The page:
So for example, let's say you're having a displeasing experience. For example, you might be somewhere that's a little bit hot or stuffy, that's an elevator or an aeroplane on a very hot runway, something like this, you're in a hot place. If you focus on the unpleasant heat, what's likely to happen? You get hot and bothered, you get agitated. If you have, however, a steady presence, not to feel into the discomfort of the heat, but rather to observe yourself noticing it, then, rather than becoming overly identified with the transient experience of displeasing warmth, you can use this as an opportunity to tune in to your animating consciousness, something subtler that underlies this unpleasant experience which, after all, is transient and is bound to change and probably will change as soon as you notice yourself noticing it and reacting to it.

Similarly, let's say you're having a very beautiful experience, you're tasting something quite wonderful, you might have just bitten in to a peach straight from the tree in the Mediterranean, or your friend really knows how to work that raw cacao into that beautiful paste that just melts on your mouth, something that you really like the flavour of, peaches, chocolate, whatever it might be. You're tasting it, and now this could easily develop into a situation where I want more of this. But, if you notice yourself enjoying it, what is allowing you to enjoy it is your power of consciousness. So, Krishna is saying, So when, in relation to the objects that your senses allow you to experience, you turn it back to the heart, back to the source, which is allowing you to experience that, then you start to resemble that great master of the art of a long, peaceful, steady life, the tortoise. And so, he's holding up the tortoise. It's quite a role model.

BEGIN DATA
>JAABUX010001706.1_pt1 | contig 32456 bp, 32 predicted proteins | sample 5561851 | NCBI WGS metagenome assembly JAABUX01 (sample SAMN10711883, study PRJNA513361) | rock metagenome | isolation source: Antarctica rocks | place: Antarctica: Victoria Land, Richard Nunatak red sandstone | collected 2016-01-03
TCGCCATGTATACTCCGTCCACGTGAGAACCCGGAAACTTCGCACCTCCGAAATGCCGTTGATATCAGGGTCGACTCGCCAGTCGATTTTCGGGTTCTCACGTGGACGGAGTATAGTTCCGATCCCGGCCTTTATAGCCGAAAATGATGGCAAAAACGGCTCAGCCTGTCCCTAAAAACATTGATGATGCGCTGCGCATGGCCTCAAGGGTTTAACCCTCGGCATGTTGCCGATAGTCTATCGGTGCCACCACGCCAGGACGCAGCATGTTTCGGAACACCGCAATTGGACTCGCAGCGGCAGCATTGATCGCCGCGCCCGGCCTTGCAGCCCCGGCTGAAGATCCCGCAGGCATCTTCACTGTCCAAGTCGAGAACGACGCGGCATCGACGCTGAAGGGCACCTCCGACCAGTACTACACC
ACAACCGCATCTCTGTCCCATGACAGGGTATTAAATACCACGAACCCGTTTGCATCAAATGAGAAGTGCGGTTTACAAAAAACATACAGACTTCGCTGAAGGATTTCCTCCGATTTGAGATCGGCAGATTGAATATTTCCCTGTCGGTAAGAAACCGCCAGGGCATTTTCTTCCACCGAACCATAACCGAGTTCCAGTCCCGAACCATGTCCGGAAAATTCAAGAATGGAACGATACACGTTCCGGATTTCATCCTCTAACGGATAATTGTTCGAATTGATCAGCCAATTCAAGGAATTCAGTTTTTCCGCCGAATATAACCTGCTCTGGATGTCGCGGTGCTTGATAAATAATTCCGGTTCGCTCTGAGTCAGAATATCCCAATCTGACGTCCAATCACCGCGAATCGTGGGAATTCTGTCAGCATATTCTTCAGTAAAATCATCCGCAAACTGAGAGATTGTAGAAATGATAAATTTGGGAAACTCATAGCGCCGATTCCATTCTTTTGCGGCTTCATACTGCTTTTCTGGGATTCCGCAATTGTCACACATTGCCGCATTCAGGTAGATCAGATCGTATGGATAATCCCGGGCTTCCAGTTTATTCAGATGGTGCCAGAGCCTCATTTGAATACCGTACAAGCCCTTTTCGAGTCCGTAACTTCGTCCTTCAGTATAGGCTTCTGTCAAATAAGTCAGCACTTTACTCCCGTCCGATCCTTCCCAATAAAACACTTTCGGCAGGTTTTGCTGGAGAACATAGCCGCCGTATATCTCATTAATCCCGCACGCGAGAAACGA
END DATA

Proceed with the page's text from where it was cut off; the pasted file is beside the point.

Now, before we leave the realm of the tortoise, you might know the story of the tortoise and the hare, you might have heard that story, and it gives us the adage that slow and steady wins the race. So, there are many versions of this story, so here's one that I became exposed to, and so the idea is, tortoise and hare are in a contest, they're in a race. And at the beginning of the race, hare is so cocky. I'm racing against this slow-coach tortoise. He thinks he's got it in the bag, but it's a long race, a long course.

For tortoise to even get to the end, there's no doubt, it'll take him at least a week. Hare, who can bound so athletically across large sections of path or all at once, feels very confident. The race begins, and tortoise goes bounding off beyond the horizon, while tortoise is still doing his warm-up exercise. He's still just coming out of his shell. Anyway, they start the race in the morning, and come noon time, hare is so far off, he thinks, well, I must be at least four days ahead of tortoise.

So, let me just kick back now. There's a beautiful, big, ancient tree with huge, shady boughs. And hare thinks, yes, siesta time. And he has a little pack with him, he's prepared for the race. Well, this is a long race.

He's got some gold in his pockets, if he needs to buy anything along the way. He's got his little kangaroo pack. No, no, what's it called? Camel, he's got his little camel pack. He's got his refreshment in case there are some dry stretches along the way.

He has a little sip of his water, leans back against the beautiful and huge trunk of the tree, enjoys the shade, and then he dozes off. And in the afternoon heat, he starts dreaming of all sorts of fanciful, wonderful pleasures. He's also in his dreams. He dreams of beautiful lady hairs. And then something really rather remarkable happens.

He awakens from his afternoon slumber, and he's not sure, is he still dreaming? There, standing in front of him. And really, well, if we're going to tell the whole story, she's dressed rather provocatively as well, there is a really rather becoming lady hair. And she is looking at him as if like, what are you waiting for? What are you doing sleeping?

You know, come with me. And he's like, no, she's definitely there. And she's like, come on. He's like, who are you? He says, don't you know?

I'm the answer to your dreams, stupid. And he's like, what are you waiting for? It's party time tonight. I've come to pick you up. All the girls are waiting in town.

We're going to dance, beautiful food, a lovely drink. I'm waiting for you, because we're here. You can really kick it on the dance floor, boy. And so, hair thinks, I'm supposed to be in a race here, but here that tours. I'm at least three and a half days ahead.

So why not? Yeah. OK. Well, she is gorgeous. And off he goes with lady hair.